Graphic from http://michaelfullan.ca/wp-content/uploads/2016/06/13599974110.pdf
On Sept. 1st, I had the opportunity to attend the grade nine orientation session at Cameron Heights CI. Principal Ray Teed estimated that over 90% of grade nine students were present. It was great to feel the energy and excitement in the building. Here are a few highlights from the tour, lunch and chromebook pickup.
… and a nice touch at Southwood SS.
Make it a great learning year!
Last week I had a fantastic opportunity to hear flamenco guitarist David Sinclair perform in a quaint house setting thanks to friends Bob and Jan. As you might anticipate, the performance was fabulous and so great to hear in that setting. David provided some interesting insights into the music history and style to set the context for each piece.
One of the introductions really struck a chord with me. As he talked about progressing as performer, David shared that one of his teachers challenged him to accomplish more: be a great performer, but find your voice, write and perform your own music as well – leave your own legacy.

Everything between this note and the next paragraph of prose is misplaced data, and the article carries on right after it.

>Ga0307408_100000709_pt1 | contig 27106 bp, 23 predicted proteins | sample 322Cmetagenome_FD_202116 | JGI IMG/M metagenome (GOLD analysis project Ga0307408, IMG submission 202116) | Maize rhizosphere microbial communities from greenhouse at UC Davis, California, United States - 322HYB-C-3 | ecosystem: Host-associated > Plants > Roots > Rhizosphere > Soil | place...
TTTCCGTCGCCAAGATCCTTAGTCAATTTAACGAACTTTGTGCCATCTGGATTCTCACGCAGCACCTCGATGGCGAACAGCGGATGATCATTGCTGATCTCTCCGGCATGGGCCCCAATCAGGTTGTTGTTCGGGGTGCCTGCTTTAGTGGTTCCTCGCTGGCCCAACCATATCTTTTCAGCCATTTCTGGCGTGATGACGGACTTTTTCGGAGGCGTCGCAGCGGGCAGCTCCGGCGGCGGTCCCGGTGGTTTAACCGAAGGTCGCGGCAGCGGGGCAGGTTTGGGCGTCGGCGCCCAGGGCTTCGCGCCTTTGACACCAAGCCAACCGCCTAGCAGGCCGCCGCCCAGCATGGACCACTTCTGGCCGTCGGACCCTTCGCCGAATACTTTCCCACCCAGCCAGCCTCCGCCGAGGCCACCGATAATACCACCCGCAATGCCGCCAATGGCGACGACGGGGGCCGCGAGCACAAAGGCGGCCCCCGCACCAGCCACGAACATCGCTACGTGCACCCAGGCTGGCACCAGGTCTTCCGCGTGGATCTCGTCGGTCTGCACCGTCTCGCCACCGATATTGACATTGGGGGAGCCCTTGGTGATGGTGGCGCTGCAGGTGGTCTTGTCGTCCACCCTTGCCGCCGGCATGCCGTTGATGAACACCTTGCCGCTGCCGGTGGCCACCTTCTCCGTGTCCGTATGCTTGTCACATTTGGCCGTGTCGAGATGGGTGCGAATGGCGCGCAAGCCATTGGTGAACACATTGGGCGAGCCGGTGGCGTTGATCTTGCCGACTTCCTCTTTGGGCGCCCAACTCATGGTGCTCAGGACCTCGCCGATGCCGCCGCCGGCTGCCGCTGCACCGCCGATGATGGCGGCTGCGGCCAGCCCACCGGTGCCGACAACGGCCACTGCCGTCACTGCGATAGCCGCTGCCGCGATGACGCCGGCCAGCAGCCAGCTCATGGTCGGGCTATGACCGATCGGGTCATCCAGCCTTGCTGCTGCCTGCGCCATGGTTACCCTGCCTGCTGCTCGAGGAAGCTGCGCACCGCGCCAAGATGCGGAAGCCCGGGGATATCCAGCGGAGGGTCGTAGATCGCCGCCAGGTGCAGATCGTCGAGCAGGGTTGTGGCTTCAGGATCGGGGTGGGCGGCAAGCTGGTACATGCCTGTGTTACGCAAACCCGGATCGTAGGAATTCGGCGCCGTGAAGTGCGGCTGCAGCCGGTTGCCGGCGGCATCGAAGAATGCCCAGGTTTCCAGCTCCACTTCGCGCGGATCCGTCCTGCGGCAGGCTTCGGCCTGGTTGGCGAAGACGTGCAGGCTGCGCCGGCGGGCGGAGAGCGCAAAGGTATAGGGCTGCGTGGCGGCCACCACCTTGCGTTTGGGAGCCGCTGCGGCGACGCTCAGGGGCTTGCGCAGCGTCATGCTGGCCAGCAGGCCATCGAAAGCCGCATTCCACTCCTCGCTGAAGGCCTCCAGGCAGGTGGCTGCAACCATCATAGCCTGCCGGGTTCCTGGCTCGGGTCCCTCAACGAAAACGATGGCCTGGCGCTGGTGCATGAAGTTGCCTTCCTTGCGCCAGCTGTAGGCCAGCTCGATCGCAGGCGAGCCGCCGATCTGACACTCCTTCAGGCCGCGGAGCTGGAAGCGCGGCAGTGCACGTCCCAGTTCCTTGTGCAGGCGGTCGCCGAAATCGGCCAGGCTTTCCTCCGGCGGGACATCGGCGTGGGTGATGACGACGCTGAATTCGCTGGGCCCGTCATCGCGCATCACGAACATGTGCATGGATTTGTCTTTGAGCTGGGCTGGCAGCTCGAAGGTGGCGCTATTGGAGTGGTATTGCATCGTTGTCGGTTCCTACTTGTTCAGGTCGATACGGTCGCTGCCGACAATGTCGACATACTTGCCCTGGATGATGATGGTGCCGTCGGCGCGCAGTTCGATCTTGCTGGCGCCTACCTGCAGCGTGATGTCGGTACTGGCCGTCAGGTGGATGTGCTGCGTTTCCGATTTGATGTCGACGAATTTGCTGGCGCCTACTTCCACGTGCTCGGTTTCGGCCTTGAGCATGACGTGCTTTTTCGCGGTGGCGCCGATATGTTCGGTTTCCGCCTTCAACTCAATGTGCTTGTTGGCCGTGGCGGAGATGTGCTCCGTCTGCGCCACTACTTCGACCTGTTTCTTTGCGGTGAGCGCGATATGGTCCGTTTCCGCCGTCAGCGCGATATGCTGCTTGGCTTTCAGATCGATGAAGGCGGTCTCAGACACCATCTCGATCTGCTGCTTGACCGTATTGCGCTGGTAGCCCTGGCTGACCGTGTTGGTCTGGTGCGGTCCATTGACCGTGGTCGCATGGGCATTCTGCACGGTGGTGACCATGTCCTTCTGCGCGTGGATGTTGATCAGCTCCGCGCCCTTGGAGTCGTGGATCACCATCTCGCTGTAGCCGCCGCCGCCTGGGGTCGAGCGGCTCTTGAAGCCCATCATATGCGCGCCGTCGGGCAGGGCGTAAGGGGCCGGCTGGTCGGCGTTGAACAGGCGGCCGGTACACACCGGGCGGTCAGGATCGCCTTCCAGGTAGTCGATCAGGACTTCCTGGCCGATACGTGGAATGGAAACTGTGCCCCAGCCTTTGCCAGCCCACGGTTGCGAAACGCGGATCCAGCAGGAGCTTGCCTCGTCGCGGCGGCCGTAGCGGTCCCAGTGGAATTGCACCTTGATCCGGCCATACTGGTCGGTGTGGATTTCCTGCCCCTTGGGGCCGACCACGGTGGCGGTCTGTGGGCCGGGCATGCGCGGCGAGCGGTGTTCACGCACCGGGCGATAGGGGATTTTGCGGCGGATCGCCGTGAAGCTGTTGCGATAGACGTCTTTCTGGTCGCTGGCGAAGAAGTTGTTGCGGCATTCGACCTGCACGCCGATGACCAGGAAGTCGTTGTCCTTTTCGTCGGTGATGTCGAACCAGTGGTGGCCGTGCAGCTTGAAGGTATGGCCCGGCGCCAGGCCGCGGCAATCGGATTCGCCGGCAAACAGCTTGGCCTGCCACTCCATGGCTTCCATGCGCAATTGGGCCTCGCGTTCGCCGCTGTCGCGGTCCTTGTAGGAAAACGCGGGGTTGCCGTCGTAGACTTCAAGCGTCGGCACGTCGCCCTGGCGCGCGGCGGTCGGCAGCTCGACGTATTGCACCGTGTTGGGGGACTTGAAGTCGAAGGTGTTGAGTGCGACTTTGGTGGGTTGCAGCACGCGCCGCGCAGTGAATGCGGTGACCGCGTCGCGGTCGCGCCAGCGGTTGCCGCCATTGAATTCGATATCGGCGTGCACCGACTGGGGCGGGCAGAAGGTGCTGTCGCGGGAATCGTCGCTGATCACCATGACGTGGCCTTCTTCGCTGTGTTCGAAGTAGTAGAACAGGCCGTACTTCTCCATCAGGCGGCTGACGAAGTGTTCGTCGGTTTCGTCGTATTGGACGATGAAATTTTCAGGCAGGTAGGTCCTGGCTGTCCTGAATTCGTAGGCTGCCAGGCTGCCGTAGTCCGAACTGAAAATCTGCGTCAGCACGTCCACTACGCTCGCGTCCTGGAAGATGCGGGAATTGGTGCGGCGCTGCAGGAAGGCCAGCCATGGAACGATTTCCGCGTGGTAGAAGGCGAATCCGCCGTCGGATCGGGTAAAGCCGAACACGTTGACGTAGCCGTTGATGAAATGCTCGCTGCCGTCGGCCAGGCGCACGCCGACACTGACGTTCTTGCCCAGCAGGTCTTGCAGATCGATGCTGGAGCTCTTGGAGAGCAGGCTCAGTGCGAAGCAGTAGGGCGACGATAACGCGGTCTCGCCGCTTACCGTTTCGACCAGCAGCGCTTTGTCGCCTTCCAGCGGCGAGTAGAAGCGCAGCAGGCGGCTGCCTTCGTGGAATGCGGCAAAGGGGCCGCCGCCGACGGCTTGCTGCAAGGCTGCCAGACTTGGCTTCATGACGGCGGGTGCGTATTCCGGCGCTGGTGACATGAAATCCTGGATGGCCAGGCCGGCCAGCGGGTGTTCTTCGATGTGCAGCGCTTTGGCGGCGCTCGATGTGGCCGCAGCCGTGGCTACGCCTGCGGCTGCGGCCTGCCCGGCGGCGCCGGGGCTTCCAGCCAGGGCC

There is was: the importance of “find your voice“. Thanks David.
Given the number of conversations in education about finding your voice and sharing learning openly, and a new school year just around the corner, perhaps this was a happy coincidence. Or perhaps it was an “ignite moment” to encourage us (educators) to take steps or continue a commitment to support open learning and sharing.
September is coming. Are in you in?
Creative Commons Photo Credit (blog graphic) to Flickr user ginaballerina
Edu Gridlock Part 5:
What do you think when you hear the term DI or Differentiated instruction? What is your first reaction? I think the notion often stills up a lot of negative thinking – maybe this type of reaction – chaos envisioned.